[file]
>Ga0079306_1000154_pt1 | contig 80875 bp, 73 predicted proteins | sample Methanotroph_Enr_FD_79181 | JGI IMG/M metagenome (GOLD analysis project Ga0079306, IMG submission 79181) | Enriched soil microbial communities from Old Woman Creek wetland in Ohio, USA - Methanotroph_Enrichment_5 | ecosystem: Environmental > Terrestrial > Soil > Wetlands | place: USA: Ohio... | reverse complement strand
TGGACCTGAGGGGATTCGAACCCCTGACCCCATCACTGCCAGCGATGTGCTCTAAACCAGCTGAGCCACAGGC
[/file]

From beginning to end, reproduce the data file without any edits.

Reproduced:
>Ga0079306_1000154_pt1 | contig 80875 bp, 73 predicted proteins | sample Methanotroph_Enr_FD_79181 | JGI IMG/M metagenome (GOLD analysis project Ga0079306, IMG submission 79181) | Enriched soil microbial communities from Old Woman Creek wetland in Ohio, USA - Methanotroph_Enrichment_5 | ecosystem: Environmental > Terrestrial > Soil > Wetlands | place: USA: Ohio... | reverse complement strand
TGGACCTGAGGGGATTCGAACCCCTGACCCCATCACTGCCAGCGATGTGCTCTAAACCAGCTGAGCCACAGGC